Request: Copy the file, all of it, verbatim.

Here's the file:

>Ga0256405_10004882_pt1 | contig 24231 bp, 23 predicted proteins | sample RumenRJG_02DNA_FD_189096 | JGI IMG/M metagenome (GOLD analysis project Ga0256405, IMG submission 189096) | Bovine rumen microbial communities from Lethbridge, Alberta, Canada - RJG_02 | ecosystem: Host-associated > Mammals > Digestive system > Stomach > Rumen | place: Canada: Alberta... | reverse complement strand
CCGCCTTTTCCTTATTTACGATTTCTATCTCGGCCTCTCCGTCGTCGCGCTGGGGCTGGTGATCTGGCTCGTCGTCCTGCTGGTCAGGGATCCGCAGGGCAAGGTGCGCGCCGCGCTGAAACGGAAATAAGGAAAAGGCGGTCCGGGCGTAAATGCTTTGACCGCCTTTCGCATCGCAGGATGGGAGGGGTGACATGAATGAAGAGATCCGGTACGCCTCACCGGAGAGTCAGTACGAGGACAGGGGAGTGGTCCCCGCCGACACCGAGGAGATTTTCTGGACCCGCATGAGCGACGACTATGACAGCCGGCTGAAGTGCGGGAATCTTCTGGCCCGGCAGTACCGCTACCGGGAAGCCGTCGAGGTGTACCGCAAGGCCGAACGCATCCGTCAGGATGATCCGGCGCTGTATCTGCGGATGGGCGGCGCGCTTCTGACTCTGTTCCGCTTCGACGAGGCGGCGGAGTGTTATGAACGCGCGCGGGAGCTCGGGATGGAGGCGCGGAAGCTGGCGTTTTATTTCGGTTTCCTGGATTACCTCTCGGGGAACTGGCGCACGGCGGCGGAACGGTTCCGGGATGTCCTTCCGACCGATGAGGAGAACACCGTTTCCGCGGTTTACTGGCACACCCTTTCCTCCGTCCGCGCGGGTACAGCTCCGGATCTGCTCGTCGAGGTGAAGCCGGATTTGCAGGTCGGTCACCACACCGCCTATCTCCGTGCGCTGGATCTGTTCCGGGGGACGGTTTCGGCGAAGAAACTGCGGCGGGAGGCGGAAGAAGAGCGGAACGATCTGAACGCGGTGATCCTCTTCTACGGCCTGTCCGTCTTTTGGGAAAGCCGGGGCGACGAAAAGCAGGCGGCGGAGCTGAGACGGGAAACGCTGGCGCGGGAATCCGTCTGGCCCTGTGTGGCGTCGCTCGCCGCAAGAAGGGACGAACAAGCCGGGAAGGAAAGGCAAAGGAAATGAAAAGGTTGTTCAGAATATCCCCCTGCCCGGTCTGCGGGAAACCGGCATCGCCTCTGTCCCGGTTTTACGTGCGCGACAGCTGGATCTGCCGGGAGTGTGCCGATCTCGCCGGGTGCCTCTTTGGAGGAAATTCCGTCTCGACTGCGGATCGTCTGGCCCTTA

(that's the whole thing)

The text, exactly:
>Ga0256405_10004882_pt1 | contig 24231 bp, 23 predicted proteins | sample RumenRJG_02DNA_FD_189096 | JGI IMG/M metagenome (GOLD analysis project Ga0256405, IMG submission 189096) | Bovine rumen microbial communities from Lethbridge, Alberta, Canada - RJG_02 | ecosystem: Host-associated > Mammals > Digestive system > Stomach > Rumen | place: Canada: Alberta... | reverse complement strand
CCGCCTTTTCCTTATTTACGATTTCTATCTCGGCCTCTCCGTCGTCGCGCTGGGGCTGGTGATCTGGCTCGTCGTCCTGCTGGTCAGGGATCCGCAGGGCAAGGTGCGCGCCGCGCTGAAACGGAAATAAGGAAAAGGCGGTCCGGGCGTAAATGCTTTGACCGCCTTTCGCATCGCAGGATGGGAGGGGTGACATGAATGAAGAGATCCGGTACGCCTCACCGGAGAGTCAGTACGAGGACAGGGGAGTGGTCCCCGCCGACACCGAGGAGATTTTCTGGACCCGCATGAGCGACGACTATGACAGCCGGCTGAAGTGCGGGAATCTTCTGGCCCGGCAGTACCGCTACCGGGAAGCCGTCGAGGTGTACCGCAAGGCCGAACGCATCCGTCAGGATGATCCGGCGCTGTATCTGCGGATGGGCGGCGCGCTTCTGACTCTGTTCCGCTTCGACGAGGCGGCGGAGTGTTATGAACGCGCGCGGGAGCTCGGGATGGAGGCGCGGAAGCTGGCGTTTTATTTCGGTTTCCTGGATTACCTCTCGGGGAACTGGCGCACGGCGGCGGAACGGTTCCGGGATGTCCTTCCGACCGATGAGGAGAACACCGTTTCCGCGGTTTACTGGCACACCCTTTCCTCCGTCCGCGCGGGTACAGCTCCGGATCTGCTCGTCGAGGTGAAGCCGGATTTGCAGGTCGGTCACCACACCGCCTATCTCCGTGCGCTGGATCTGTTCCGGGGGACGGTTTCGGCGAAGAAACTGCGGCGGGAGGCGGAAGAAGAGCGGAACGATCTGAACGCGGTGATCCTCTTCTACGGCCTGTCCGTCTTTTGGGAAAGCCGGGGCGACGAAAAGCAGGCGGCGGAGCTGAGACGGGAAACGCTGGCGCGGGAATCCGTCTGGCCCTGTGTGGCGTCGCTCGCCGCAAGAAGGGACGAACAAGCCGGGAAGGAAAGGCAAAGGAAATGAAAAGGTTGTTCAGAATATCCCCCTGCCCGGTCTGCGGGAAACCGGCATCGCCTCTGTCCCGGTTTTACGTGCGCGACAGCTGGATCTGCCGGGAGTGTGCCGATCTCGCCGGGTGCCTCTTTGGAGGAAATTCCGTCTCGACTGCGGATCGTCTGGCCCTTA